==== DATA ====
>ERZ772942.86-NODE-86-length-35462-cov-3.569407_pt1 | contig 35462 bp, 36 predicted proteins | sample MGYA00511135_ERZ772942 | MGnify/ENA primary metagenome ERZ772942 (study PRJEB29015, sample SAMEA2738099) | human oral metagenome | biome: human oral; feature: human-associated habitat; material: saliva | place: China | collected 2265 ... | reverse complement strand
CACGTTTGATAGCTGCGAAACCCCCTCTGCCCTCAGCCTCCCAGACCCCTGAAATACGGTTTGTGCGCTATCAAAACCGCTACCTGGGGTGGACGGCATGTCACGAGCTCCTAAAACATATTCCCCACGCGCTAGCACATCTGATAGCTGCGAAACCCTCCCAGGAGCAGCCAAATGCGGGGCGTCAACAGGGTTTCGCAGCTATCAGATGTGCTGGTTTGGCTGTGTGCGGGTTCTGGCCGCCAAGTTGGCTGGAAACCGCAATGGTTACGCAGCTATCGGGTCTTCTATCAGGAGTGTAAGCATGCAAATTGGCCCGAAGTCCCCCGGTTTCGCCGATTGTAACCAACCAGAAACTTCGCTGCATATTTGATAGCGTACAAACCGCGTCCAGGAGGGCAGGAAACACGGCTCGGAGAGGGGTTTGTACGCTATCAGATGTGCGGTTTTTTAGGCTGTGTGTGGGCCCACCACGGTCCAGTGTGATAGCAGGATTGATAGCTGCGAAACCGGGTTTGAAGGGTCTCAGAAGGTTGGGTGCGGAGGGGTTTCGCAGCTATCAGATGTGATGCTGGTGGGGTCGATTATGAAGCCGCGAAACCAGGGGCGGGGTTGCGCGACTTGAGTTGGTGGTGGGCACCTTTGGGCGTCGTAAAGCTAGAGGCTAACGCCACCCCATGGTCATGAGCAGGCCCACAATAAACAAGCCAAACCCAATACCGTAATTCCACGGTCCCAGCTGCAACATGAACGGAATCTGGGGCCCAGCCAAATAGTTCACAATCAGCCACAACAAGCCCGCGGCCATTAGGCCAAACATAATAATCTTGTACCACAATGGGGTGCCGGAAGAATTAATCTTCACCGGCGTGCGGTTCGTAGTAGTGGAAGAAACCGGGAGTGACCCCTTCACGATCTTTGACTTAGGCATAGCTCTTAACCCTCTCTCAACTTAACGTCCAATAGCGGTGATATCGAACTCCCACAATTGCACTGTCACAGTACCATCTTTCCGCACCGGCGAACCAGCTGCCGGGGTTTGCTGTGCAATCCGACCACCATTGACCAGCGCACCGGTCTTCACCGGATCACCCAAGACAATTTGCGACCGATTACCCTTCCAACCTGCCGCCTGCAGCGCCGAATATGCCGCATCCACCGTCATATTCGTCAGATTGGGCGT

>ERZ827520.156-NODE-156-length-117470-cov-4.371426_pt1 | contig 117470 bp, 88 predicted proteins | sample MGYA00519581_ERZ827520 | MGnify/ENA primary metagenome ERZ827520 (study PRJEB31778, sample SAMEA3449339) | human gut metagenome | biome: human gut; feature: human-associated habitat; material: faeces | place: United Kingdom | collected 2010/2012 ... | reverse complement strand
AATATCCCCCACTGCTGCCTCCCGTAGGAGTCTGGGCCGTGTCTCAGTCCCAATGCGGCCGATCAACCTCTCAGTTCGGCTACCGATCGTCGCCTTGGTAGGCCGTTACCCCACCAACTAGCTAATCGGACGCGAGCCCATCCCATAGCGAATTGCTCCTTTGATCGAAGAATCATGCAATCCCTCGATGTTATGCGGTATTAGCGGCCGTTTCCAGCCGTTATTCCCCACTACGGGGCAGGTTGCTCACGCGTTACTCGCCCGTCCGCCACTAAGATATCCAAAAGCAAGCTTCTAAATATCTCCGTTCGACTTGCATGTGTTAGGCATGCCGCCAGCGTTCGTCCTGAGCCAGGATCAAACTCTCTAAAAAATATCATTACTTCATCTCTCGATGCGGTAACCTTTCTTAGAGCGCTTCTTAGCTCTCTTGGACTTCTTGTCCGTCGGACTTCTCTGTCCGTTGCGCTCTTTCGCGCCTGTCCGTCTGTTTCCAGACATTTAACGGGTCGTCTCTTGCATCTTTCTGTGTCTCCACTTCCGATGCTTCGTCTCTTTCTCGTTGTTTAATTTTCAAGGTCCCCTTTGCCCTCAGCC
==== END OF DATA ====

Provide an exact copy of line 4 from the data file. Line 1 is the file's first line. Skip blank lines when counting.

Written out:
AATATCCCCCACTGCTGCCTCCCGTAGGAGTCTGGGCCGTGTCTCAGTCCCAATGCGGCCGATCAACCTCTCAGTTCGGCTACCGATCGTCGCCTTGGTAGGCCGTTACCCCACCAACTAGCTAATCGGACGCGAGCCCATCCCATAGCGAATTGCTCCTTTGATCGAAGAATCATGCAATCCCTCGATGTTATGCGGTATTAGCGGCCGTTTCCAGCCGTTATTCCCCACTACGGGGCAGGTTGCTCACGCGTTACTCGCCCGTCCGCCACTAAGATATCCAAAAGCAAGCTTCTAAATATCTCCGTTCGACTTGCATGTGTTAGGCATGCCGCCAGCGTTCGTCCTGAGCCAGGATCAAACTCTCTAAAAAATATCATTACTTCATCTCTCGATGCGGTAACCTTTCTTAGAGCGCTTCTTAGCTCTCTTGGACTTCTTGTCCGTCGGACTTCTCTGTCCGTTGCGCTCTTTCGCGCCTGTCCGTCTGTTTCCAGACATTTAACGGGTCGTCTCTTGCATCTTTCTGTGTCTCCACTTCCGATGCTTCGTCTCTTTCTCGTTGTTTAATTTTCAAGGTCCCCTTTGCCCTCAGCC